The first step to preventing Lyme disease is wearing long sleeve shirts, and long pants tucked into your socks when you’re in the woods or working on your backyard, said a Family Medicine professor. “I have had multiple patients develop Lyme disease just from mowing their lawn,” said Dr. Alan Peterson, who serves on the board of the Partnership for Public Health. Click on this video!
He called the explosion of Lyme disease cases here an “epidemic.” Pennsylvania has more Lyme disease cases than anywhere else in the country. About 9,000 people were diagnosed with Lyme disease in 2016 alone, the last full year reports were available. The same year, 456 cases were found in Lancaster County, according to health records from the state. And in two months alone last year, WellSpan Hospital treated more than 900 patients in Lancaster and Lebanon counties for Lyme disease.
“Wear bug spray with DEET in a concentration of 20-30% for a good eight-hour protection to keep ticks off, but be sure to read the instructions before using it,” Peterson said. “Alternatives to DEET can be Picaridin or IR 3535. Permethrin can be sprayed on clothes and foot ware,” said Dr. Peterson.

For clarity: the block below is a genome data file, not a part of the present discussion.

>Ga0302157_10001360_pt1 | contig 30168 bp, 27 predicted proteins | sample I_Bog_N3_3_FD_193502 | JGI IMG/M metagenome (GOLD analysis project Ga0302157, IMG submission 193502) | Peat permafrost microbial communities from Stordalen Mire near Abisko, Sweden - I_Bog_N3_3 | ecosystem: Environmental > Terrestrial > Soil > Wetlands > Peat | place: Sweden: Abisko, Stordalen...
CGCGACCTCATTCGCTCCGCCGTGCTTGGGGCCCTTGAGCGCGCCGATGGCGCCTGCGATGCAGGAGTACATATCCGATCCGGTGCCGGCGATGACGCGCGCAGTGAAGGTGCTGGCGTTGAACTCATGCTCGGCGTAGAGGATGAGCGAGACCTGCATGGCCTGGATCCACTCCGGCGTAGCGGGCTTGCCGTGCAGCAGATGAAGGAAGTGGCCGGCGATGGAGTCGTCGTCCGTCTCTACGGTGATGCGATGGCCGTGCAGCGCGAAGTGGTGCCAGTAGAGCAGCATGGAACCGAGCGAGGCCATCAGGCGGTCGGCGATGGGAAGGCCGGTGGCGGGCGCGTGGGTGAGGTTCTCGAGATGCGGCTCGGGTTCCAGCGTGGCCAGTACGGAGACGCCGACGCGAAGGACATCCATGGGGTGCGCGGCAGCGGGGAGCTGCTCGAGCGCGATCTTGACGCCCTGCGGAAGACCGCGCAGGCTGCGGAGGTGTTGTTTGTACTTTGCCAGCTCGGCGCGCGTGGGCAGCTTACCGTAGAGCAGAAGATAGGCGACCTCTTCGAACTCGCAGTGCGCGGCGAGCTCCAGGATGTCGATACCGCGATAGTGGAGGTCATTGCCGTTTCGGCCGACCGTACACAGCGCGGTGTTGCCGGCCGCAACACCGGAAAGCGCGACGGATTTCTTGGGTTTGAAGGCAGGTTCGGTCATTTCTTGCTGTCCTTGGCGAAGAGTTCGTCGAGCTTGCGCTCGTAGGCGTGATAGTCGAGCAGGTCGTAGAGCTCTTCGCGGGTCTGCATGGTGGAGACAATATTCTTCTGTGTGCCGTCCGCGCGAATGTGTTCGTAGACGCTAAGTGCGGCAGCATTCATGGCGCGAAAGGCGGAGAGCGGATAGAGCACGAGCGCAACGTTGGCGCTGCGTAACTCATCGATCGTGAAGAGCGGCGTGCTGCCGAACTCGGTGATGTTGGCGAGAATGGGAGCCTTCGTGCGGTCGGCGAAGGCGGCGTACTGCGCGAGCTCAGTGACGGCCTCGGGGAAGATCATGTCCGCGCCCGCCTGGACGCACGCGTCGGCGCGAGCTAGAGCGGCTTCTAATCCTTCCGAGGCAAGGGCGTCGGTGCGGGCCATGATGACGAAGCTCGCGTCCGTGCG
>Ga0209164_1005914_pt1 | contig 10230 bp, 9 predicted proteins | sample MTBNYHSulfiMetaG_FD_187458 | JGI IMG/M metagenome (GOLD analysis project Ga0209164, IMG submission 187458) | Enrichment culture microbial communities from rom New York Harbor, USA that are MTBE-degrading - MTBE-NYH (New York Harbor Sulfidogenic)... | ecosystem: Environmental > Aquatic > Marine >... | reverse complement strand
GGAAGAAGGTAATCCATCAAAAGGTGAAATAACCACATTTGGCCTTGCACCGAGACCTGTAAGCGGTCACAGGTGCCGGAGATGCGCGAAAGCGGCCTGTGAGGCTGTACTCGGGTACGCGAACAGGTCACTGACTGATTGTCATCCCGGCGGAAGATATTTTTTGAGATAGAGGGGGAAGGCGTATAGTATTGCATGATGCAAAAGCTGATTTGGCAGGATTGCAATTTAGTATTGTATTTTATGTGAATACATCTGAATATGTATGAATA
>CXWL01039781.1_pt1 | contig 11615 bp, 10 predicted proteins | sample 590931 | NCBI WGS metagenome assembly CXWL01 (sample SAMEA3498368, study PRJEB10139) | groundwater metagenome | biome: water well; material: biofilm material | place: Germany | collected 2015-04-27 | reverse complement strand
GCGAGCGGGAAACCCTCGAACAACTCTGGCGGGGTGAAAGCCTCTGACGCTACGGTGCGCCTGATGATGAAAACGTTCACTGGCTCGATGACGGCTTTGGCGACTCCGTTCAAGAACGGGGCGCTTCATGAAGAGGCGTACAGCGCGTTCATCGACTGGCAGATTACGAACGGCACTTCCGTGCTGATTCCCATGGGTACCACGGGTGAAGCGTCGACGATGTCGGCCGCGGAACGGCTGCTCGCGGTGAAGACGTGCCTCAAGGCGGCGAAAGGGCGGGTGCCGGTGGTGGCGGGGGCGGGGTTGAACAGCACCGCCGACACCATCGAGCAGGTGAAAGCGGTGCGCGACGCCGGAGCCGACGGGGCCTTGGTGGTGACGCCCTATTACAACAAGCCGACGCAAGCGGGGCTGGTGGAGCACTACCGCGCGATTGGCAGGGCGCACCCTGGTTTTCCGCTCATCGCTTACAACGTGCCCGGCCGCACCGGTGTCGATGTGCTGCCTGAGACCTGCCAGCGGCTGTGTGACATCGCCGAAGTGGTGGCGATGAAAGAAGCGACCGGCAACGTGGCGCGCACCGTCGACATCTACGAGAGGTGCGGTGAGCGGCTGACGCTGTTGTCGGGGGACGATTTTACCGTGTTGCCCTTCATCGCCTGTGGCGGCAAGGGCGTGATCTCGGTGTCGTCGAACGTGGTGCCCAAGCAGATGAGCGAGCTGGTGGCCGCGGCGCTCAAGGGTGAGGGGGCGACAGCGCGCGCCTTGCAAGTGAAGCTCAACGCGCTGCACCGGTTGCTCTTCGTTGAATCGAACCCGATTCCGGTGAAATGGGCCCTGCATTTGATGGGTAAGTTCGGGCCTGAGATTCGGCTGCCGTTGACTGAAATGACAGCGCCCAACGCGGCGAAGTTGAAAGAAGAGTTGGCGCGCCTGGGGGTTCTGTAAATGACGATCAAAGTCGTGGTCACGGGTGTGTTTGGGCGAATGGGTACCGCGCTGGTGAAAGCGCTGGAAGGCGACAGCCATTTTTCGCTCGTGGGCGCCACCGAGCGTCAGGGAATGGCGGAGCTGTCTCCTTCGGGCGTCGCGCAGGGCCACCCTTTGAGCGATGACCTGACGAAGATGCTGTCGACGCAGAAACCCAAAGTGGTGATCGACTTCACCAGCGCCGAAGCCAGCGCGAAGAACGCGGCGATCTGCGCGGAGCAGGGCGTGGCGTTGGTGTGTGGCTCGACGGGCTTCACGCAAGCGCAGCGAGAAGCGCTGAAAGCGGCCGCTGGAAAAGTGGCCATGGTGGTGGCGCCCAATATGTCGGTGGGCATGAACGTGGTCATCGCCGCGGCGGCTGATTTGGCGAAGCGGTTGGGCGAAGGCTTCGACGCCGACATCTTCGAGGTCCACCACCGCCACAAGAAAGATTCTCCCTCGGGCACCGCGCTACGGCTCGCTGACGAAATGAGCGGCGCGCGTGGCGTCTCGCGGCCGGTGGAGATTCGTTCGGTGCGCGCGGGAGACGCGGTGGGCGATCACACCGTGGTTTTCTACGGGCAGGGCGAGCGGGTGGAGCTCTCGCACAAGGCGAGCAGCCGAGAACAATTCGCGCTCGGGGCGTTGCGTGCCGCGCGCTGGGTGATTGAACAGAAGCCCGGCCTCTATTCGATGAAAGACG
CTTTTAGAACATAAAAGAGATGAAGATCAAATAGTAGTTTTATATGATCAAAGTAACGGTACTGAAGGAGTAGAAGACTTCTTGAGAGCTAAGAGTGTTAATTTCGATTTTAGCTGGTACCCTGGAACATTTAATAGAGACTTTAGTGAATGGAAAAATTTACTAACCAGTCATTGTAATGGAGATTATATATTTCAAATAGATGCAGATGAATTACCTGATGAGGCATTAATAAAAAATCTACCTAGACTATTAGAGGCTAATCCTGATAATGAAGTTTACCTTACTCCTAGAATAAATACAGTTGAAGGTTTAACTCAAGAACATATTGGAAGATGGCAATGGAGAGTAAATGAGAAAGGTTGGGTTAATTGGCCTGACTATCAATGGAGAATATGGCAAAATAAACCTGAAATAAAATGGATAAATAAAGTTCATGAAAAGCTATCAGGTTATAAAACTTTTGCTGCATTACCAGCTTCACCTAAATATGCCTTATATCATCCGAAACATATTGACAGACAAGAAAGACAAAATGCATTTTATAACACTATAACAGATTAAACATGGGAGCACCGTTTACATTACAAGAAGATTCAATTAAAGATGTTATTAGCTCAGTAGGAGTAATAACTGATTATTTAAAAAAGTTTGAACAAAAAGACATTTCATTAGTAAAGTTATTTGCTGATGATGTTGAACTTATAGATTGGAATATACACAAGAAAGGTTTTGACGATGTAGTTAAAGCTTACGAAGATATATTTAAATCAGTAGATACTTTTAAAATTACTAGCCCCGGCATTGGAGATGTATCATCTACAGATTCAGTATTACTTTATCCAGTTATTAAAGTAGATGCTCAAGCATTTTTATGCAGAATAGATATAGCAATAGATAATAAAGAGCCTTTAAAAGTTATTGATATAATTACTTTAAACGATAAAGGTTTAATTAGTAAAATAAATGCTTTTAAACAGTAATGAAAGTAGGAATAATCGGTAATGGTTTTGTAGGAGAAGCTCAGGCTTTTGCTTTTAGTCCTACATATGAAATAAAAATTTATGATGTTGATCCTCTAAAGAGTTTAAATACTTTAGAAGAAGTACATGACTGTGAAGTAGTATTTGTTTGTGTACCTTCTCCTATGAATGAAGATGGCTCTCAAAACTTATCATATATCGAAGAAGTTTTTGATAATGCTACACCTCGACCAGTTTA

It is important that you check your skin for ticks, focusing on your head, armpits and groin after being outside, he said.
“If you find a tick, use fine point tweezers or forceps to carefully remove it by grasping the tick as close to your skin as possible. Gently pull out the tick using a slow and steady upward motion. Avoid twisting or squeezing the tick, if possible. Don’t handle the tick with bare hands,” said Peterson.
After removing the tick, make sure to wash your hands, as well as the tick site. When washing the tick site, make sure to use warm water and soap, rubbing alcohol, or an iodine scrub.
“Some other precautions you can take is keeping your lawn mowed, remove piles of leaves or wood from your yard, install a fence to keep out deer, and spray certain areas with safe pesticides,” said Peterson.
Call your doctor immediately if you develop:
- A severe headache
- Difficulty breathing
- Heart palpitations
- You aren’t able to completely remove the tick. The longer the tick remains attached to your skin, the greater your risk of getting a disease from it.
- The rash gets bigger. A small red bump may appear at the site of the tick bites. This is normal. But if it develops into a larger rash, perhaps with a bull’s-eye pattern, it may indicate Lyme disease.
- Also consult your doctor if signs and symptoms disappear because you may still be at risk of the disease.
- You develop flu-like signs and symptoms. Fever, chills, fatigue, muscle and joint pain, and a headache may accompany the rash.
- You think the bite site is infected. Signs and symptoms include redness or oozing.
- If you get a high fever with a different rash, it could be Rocky Mountain Spotted Fever from a tick bite, which is an emergency. Ticks carrying those diseases and many more can now be found in Pennsylvania.